Common Dental Emergencies and Their Action Plans
Dental emergencies can happen in an instant, and they can be quite scary. But, if you stay calm and take the right immediate actions, almost any dental emergency can be fully treated to get your mouth back to normal and restore your smile.
The most important thing to do when experiencing a dental emergency is to try not to panic and contact your emergency dentist as soon as possible. If you panic, you might not realize what needs to be done, and you risk further damage and complications.
To prepare yourself for a dental emergency, familiarize yourself with the most common ones and the steps you should take to fix them, so you’ll know exactly what to do if any of these scenarios ever happen to you.
Knocked Out Tooth
A knocked-out tooth is one of the most common dental emergencies people experience. If this happens to you, pick the tooth up by the crown (the top part that sticks out of your gums), NOT by the root.
If you pick the tooth up by the root, you could damage the root cells, and it’s less likely that the tooth will re-embed itself back in your gums.
While carefully holding your knocked-out tooth by the crown, gently rinse it to wash off any dirt or debris it may have picked up from the ground or another surface.
After rinsing the tooth, try to put it in the hole it fell out of (making sure to put it root-side-down). If you do this immediately, there’s a better chance that the tooth will naturally reattach itself.
If the tooth is loose in the hole, put a clean handkerchief, napkin, or some other type of fabric in your mouth and bite it gently to help hold the tooth in place.
It’s important to note that you should never try to put a knocked-out baby tooth back in because you could damage the growing adult tooth. If your child gets a baby tooth knocked out, take them to the dentist as soon as possible.
If you can’t put your knocked-out tooth back in place, fill a small container or cup with milk and put the tooth in so it’s fully submerged. The milk can preserve your tooth’s root cells for approximately 30 to 60 minutes, giving you time to get to an emergency dentist who can put it back in for you.
Do NOT use tap water or any other liquid to keep the tooth moist — the root surface cells can’t tolerate it for extended periods.
Whether you were able to put the tooth in your mouth or some milk, the next step is to go to the dentist immediately. Your emergency dentist will ensure that your tooth is back in the proper position and splint it until the roots reattach to the socket.
Cracked Crowns and Fillings
If you think you have a cracked crown or filling, inspect it closely to assess the damage.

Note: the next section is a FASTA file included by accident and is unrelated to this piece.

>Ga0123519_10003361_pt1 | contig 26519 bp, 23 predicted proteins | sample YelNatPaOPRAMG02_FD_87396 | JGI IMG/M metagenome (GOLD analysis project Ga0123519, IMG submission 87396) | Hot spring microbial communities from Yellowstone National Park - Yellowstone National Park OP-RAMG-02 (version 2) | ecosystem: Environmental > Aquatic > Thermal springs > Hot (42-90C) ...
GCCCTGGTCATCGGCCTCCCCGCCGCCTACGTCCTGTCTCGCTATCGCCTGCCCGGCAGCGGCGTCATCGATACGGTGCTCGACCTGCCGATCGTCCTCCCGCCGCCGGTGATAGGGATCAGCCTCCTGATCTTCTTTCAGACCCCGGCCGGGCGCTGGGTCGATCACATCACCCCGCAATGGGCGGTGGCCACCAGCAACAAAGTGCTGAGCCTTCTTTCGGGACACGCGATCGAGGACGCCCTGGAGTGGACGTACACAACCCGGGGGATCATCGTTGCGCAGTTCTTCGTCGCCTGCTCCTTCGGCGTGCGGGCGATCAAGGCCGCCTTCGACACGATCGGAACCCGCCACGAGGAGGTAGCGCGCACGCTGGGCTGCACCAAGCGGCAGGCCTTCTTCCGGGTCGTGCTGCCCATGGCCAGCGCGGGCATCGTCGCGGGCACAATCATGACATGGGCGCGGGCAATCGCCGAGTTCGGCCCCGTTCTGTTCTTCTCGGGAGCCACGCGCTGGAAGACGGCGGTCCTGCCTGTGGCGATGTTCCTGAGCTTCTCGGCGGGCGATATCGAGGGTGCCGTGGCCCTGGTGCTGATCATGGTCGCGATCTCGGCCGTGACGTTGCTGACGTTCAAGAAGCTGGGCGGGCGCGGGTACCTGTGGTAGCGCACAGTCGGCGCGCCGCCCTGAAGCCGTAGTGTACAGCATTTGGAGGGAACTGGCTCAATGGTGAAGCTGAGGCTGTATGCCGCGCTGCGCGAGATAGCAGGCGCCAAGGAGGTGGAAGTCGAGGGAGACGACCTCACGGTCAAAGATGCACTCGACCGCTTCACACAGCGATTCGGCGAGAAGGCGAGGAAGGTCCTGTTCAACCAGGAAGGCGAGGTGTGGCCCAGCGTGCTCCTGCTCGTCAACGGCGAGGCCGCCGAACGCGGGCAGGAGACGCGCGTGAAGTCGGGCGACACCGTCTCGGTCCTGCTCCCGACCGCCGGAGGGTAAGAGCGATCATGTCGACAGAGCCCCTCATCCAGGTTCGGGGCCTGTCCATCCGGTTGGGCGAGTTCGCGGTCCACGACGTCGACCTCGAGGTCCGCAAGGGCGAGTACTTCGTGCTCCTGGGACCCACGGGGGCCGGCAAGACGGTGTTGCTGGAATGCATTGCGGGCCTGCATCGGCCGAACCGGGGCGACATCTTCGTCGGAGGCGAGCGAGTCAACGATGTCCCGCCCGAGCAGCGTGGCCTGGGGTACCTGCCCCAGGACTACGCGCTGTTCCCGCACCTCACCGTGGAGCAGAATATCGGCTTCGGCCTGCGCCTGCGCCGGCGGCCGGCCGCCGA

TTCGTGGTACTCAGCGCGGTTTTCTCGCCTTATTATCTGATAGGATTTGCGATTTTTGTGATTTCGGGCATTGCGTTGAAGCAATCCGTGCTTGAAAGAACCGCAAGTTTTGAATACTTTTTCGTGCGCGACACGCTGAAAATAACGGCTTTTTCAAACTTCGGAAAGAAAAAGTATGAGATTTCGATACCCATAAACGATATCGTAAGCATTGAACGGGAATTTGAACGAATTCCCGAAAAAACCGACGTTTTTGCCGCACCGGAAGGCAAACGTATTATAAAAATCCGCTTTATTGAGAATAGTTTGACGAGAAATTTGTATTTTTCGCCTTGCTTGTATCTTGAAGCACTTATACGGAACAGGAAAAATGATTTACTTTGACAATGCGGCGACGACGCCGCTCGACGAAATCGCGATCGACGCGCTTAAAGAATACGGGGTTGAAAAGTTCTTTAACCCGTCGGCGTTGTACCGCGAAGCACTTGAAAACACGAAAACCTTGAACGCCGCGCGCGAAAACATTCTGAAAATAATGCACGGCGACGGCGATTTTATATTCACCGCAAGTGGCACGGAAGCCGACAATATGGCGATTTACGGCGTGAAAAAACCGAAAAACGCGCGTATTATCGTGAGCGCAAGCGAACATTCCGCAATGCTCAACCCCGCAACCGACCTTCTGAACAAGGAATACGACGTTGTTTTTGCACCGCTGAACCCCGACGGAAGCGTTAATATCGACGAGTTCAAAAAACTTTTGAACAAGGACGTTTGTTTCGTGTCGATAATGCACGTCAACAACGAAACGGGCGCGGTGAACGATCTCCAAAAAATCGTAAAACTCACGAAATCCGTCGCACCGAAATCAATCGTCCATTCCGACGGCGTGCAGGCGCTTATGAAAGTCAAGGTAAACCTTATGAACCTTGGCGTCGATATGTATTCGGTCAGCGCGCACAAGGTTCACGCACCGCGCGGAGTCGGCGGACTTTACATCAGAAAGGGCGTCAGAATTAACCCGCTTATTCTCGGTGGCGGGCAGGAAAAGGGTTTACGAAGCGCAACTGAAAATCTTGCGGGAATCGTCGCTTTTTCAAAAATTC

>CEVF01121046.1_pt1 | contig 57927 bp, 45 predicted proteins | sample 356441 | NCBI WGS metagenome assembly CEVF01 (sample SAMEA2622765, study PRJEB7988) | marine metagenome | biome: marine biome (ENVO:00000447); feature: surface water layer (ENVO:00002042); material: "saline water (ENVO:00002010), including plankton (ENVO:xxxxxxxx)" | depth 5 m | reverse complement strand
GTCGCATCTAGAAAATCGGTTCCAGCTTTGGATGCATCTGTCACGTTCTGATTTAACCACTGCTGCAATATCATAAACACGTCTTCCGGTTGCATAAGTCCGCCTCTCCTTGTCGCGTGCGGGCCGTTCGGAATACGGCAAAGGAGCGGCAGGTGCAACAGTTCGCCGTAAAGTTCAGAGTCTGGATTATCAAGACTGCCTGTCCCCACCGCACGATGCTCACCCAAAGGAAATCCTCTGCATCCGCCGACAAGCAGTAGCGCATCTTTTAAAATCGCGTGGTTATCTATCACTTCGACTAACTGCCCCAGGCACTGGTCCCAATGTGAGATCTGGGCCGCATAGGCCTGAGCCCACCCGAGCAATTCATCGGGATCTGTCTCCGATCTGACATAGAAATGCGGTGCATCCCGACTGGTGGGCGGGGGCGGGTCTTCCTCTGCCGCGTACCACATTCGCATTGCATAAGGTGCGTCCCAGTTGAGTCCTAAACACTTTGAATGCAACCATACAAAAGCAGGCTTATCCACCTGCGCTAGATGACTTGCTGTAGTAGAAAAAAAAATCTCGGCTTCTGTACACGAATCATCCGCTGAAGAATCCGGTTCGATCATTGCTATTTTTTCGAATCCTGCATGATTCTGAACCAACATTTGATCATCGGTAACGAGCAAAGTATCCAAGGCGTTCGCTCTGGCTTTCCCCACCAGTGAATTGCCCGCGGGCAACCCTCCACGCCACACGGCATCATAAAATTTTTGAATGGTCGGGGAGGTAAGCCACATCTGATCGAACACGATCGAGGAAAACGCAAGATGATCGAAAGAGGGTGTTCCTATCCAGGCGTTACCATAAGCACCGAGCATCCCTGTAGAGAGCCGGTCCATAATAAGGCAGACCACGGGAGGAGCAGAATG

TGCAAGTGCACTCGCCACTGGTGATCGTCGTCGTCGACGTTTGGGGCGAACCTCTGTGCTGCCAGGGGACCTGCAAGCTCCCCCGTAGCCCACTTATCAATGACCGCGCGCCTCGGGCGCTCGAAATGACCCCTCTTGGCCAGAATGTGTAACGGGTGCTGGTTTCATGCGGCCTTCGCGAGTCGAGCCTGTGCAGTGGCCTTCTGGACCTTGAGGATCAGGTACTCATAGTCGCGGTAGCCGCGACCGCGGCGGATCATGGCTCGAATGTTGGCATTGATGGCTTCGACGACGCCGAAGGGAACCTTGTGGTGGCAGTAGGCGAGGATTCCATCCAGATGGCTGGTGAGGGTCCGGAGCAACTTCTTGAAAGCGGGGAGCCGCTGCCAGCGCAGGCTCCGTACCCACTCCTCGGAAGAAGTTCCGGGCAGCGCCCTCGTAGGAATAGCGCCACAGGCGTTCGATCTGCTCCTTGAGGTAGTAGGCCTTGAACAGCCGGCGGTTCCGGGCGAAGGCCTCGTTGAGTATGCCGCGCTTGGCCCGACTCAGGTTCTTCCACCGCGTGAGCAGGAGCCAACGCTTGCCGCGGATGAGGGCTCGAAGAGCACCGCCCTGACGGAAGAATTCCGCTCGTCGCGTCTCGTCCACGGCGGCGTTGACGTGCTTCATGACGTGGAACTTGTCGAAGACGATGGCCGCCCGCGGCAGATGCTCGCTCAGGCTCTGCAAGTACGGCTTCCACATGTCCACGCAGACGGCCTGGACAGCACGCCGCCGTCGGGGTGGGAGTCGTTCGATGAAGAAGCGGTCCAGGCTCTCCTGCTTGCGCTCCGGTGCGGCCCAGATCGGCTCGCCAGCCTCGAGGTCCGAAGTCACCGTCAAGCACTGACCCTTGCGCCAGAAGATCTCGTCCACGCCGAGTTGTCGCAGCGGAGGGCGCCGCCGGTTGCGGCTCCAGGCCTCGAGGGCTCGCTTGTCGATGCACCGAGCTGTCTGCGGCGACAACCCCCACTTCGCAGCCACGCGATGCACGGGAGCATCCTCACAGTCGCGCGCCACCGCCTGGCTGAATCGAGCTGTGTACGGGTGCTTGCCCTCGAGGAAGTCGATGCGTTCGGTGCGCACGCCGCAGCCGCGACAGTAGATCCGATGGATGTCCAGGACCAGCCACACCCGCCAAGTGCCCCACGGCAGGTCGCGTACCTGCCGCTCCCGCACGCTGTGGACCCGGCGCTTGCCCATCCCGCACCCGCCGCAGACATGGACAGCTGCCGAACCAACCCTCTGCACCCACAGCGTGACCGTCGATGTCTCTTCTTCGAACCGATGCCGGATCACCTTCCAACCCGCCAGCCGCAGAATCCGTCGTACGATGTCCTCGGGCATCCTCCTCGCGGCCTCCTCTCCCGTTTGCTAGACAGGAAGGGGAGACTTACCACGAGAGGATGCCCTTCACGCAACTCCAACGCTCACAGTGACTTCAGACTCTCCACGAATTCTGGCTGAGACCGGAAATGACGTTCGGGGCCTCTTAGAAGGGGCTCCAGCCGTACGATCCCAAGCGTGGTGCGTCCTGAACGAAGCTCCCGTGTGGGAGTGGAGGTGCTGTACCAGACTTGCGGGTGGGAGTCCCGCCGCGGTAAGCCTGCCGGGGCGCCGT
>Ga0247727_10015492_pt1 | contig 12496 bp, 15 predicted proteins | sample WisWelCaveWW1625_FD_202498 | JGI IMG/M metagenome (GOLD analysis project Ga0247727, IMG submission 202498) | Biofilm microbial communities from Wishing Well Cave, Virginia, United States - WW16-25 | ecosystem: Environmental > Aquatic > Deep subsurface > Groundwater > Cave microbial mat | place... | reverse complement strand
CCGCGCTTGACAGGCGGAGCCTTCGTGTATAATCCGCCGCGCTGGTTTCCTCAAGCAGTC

For crowns, determine if the crown is still there or has fallen off. If it looks like it has fallen off, look around the area and try to find it so you can take it to the dentist.
Check for jagged edges for cracked fillings and crowns to see if your tongue or cheeks are at risk of getting cut, and be very careful if you notice any.
If you’re experiencing severe pain, your tooth’s root could be exposed because of the cracked crown or filling.
After you’ve assessed the damage and taken any necessary precautions, contact your dentist’s office and explain the situation. They’ll be able to determine how urgent the issue is and schedule an appointment to fill in and repair the cracks.
The dentist may see you immediately to repair the cracks if you’re experiencing extreme sensitivity and pain or if sharp edges could hurt other parts of your mouth.
Note that this process applies to other types of tooth trauma, including chipped, cracked, and broken teeth.
Bitten Lip or Tongue
A bitten lip or tongue can happen at any moment. If it occurs, you should rinse your mouth with water to get a better look at the injury.
If you’re bleeding a lot, apply a clean cloth or gauze with pressure to help stop it. If swelling happens, apply a cold pack to the outside of your mouth.
In most cases, a bitten tongue or lip is not a severe injury, and it will heal on its own. However, if the bleeding doesn’t stop or you notice any severe deformities where the bite occurred, contact your dentist or go to an emergency room for immediate care.
Oral infections can occur after dental surgery and should be checked by a professional immediately to avoid further complications.
If you have prolonged pain after any oral surgery, contact your dentist immediately and assess it promptly to determine the cause and the proper treatment.
For example, excessive pain after having your wisdom teeth removed could be a symptom of an infection, a sign of a dry socket, or improper healing. These problems have different treatments, so they must be checked quickly to resolve the issues correctly.
In most cases, oral infections can be cured with antibiotics or other simple treatments, which the dentist will explain. However, infections can spread and worsen if left untreated, and more complicated procedures may be required to fix them.
Emergency Dental Care with Lee Simon
Doctor Lee Simon is here to help you with all your dental emergencies.
If you’re experiencing a dental emergency right now, there is no time to wait — contact us immediately for compassionate emergency dental care.